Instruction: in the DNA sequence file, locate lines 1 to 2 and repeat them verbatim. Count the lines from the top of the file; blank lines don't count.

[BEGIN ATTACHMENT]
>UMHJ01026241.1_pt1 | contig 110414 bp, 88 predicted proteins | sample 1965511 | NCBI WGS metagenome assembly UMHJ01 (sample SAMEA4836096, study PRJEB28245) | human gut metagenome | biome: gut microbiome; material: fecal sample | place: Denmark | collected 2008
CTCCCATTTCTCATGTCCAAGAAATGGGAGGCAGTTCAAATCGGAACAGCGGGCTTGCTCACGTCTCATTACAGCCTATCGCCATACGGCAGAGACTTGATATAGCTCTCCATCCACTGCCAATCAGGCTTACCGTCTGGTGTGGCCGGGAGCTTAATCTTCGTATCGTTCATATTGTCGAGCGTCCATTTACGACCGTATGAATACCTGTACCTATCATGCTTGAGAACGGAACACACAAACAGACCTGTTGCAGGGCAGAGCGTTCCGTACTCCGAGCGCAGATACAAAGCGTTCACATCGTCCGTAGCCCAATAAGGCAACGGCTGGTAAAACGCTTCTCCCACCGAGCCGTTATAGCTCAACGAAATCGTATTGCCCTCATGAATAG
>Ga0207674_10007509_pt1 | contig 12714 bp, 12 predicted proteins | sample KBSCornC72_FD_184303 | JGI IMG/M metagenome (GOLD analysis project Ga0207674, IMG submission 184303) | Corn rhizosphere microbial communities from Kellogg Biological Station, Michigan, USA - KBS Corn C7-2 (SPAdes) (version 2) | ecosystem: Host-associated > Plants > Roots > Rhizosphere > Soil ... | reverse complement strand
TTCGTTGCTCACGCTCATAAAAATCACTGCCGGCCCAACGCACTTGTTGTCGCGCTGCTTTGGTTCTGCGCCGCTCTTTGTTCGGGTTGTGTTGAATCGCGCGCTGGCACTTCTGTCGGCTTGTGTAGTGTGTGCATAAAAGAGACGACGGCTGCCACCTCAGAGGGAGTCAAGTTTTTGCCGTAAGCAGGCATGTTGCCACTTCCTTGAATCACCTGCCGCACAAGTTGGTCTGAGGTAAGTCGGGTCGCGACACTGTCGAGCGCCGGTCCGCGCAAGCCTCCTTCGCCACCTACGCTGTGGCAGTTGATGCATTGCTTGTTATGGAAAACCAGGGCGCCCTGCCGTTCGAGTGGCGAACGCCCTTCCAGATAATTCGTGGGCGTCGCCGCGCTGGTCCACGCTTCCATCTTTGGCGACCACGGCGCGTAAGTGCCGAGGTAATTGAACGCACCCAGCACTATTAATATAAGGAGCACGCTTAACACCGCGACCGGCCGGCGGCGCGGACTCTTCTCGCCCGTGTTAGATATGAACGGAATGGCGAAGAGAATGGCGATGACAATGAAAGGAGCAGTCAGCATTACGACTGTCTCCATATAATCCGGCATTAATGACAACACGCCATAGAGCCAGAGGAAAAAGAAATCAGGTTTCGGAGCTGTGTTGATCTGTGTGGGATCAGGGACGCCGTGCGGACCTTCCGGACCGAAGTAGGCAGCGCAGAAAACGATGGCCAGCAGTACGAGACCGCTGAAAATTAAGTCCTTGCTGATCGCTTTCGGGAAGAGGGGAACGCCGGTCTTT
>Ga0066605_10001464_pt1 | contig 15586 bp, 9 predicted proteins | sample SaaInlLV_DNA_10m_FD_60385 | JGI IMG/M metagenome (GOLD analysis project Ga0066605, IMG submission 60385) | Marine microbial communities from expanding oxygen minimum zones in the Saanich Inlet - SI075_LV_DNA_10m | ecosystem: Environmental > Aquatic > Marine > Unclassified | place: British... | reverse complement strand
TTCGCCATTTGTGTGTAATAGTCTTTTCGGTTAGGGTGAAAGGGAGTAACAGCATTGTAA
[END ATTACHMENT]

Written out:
>UMHJ01026241.1_pt1 | contig 110414 bp, 88 predicted proteins | sample 1965511 | NCBI WGS metagenome assembly UMHJ01 (sample SAMEA4836096, study PRJEB28245) | human gut metagenome | biome: gut microbiome; material: fecal sample | place: Denmark | collected 2008
CTCCCATTTCTCATGTCCAAGAAATGGGAGGCAGTTCAAATCGGAACAGCGGGCTTGCTCACGTCTCATTACAGCCTATCGCCATACGGCAGAGACTTGATATAGCTCTCCATCCACTGCCAATCAGGCTTACCGTCTGGTGTGGCCGGGAGCTTAATCTTCGTATCGTTCATATTGTCGAGCGTCCATTTACGACCGTATGAATACCTGTACCTATCATGCTTGAGAACGGAACACACAAACAGACCTGTTGCAGGGCAGAGCGTTCCGTACTCCGAGCGCAGATACAAAGCGTTCACATCGTCCGTAGCCCAATAAGGCAACGGCTGGTAAAACGCTTCTCCCACCGAGCCGTTATAGCTCAACGAAATCGTATTGCCCTCATGAATAG